Kristofer Hess

Pursuant to the basic § 382 rule, normal trading in a debtor corporation's equity can directly result in significant limitations on future use of NOL carryovers, regardless of the value of that equity. For this reason, NOL trading orders uniformly place significant restrictions on equity trading during the course of a bankruptcy. Although trading in debt cannot directly result in a limitation under § 382, restricting trade in debt is premised on the debtor's potential conversion of unsecured debt into equity as part of an eventual reorganization plan, which could result in an NOL limitation absent the availability of the § 382(l)(5) exception. The restrictions on debt trading imposed by NOL orders (particularly with respect to large holders) are intended to preserve a debtor's ability to benefit from the favorable presumption that small debt holders are qualified for purposes of the § 382(l)(5) exception. For this reason, although the debt provisions of NOL trading orders vary, they most frequently prohibit large holders of debt from acquiring any additional claims. At early stages of a bankruptcy, these NOL trading orders have also sometimes prohibited all purchases and sales of a corporation's debt. As noted above, such broad restrictions are very disruptive to trading markets, and are often imposed without meaningful notice to the markets, leaving market participants in considerable doubt regarding the status of pending trades. Moreover, by preventing large creditors from increasing their holdings of unsecured claims during the pendency of a proceeding, NOL trading orders may have a secondary effect of enabling a debtor to retain control of its reorganization by prohibiting parties from acquiring a blocking position with respect to a plan or reorganization.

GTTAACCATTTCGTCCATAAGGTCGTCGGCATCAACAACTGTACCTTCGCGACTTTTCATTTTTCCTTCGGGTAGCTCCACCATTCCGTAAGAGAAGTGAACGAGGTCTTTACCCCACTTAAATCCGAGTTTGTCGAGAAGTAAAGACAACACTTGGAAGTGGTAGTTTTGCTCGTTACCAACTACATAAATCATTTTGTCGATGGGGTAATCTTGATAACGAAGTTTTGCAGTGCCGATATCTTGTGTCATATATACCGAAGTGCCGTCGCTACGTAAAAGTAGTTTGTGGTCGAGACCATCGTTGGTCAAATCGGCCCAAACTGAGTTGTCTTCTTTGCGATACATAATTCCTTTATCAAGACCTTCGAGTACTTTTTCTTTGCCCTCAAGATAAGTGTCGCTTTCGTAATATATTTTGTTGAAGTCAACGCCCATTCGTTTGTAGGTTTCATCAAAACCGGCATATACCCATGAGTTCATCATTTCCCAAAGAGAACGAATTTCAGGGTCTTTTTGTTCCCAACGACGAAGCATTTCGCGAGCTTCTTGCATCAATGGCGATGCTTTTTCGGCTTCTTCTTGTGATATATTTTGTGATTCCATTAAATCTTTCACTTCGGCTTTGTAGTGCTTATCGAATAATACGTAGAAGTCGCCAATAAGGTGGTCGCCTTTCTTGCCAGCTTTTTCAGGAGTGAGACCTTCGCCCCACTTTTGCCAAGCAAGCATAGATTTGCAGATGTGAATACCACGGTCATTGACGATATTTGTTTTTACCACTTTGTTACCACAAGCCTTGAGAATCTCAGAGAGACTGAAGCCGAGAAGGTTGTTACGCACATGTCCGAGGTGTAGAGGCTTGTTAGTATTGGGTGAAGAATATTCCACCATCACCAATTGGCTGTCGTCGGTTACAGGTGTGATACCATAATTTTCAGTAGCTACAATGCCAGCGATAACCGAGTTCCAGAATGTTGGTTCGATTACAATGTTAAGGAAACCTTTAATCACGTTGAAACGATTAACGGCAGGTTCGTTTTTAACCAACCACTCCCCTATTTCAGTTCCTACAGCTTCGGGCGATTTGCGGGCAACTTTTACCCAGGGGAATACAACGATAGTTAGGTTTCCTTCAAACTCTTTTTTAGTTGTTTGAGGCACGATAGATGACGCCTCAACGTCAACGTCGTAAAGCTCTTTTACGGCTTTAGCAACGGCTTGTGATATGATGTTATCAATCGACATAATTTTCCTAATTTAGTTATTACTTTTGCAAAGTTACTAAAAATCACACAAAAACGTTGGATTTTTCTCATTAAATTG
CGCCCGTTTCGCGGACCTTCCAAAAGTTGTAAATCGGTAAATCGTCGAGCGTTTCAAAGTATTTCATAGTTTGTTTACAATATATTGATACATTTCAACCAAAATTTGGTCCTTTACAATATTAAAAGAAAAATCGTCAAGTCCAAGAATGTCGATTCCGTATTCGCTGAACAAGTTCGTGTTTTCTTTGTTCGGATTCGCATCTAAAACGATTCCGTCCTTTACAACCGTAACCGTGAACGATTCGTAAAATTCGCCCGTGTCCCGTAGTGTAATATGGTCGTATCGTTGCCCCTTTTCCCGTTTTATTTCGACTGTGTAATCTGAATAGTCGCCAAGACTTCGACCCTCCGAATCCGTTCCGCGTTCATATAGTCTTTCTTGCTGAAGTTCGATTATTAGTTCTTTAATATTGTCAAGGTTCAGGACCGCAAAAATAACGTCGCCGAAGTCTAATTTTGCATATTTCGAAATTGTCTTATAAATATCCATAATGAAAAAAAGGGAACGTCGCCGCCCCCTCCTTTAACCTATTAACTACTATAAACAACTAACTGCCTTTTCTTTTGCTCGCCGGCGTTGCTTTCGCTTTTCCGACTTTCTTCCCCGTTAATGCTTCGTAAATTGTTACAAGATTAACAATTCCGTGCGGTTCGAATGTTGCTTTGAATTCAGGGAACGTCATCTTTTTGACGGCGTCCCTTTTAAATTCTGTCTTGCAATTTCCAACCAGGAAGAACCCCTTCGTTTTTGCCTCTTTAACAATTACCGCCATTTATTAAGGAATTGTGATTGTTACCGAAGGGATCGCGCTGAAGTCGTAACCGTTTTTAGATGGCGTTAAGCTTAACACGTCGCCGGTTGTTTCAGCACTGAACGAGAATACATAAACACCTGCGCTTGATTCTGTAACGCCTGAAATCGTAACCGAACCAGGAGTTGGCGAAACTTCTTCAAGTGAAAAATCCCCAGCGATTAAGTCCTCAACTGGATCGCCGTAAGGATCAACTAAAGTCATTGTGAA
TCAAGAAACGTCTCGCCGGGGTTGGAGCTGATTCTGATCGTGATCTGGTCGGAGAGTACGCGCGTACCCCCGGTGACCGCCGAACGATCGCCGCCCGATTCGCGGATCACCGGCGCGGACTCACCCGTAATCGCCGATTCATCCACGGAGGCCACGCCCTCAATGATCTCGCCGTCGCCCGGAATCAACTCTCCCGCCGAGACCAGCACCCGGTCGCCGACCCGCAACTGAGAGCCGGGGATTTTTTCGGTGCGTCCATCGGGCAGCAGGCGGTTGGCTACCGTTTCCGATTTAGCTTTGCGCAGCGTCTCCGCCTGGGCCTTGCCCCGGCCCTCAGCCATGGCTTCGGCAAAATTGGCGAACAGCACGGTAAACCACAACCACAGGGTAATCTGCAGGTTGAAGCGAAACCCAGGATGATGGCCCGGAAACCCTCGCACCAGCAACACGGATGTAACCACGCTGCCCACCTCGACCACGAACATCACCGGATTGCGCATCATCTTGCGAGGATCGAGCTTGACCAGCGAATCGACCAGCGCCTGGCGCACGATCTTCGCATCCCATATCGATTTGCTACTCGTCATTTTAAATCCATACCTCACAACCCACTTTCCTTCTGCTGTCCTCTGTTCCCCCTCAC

Approach Adopted in the Model NOL Order

Joe Lamport

The Model NOL Order is designed to put sufficient trading restrictions in place to achieve a reasonable degree of protection for a debtor corporation's NOL carryovers, while at the same time avoiding unnecessary disruptions to trading markets or providing a de facto take-over defense for a debtor in possession. With respect to debt trading, the Model NOL Order functions by way of a "sell down" mechanism. Under the Model NOL Order, creditors remain free to buy and sell debt throughout the course of a bankruptcy proceeding, unless and until the debtor proposes a plan of reorganization that relies on the § 382(l)(5) exception. In such case, the Model NOL Order would then require large debt holders to sell claims to the extent necessary to preserve the qualified creditor presumption, but in no case below the level that they held when the Order was originally entered. In the event that any such reorganization plan is confirmed, failure to comply with the sell down requirement would result in a large debt holder forfeiting its rights to receive a distribution with respect to the portion of its claims subject to the sell down notice, however non-compliance would impose no other penalty, including providing no basis for a designation of such debt holder's claims in connection with voting on the reorganization plan. In that respect, the Model NOL Order seeks to preserve a level playing field among the debtor and creditors in the plan process.

The Model NOL Order is also designed to minimize market disruption by ensuring adequate notice to market participants. Under the Order, notice must be given via the Bloomberg newswire service before the trading restrictions become effective. The BMA and LSTA believe this will protect buyers, sellers and brokers from the risk of transactions being found void ab initio, which may result from an inadvertent violation of the bankruptcy court's trading order.

James Bromley

This week's Learning Curve was written by James L. Bromley, Kristofer Hessand Joe Lamportof Cleary Gottlieb Steen & Hamilton in New York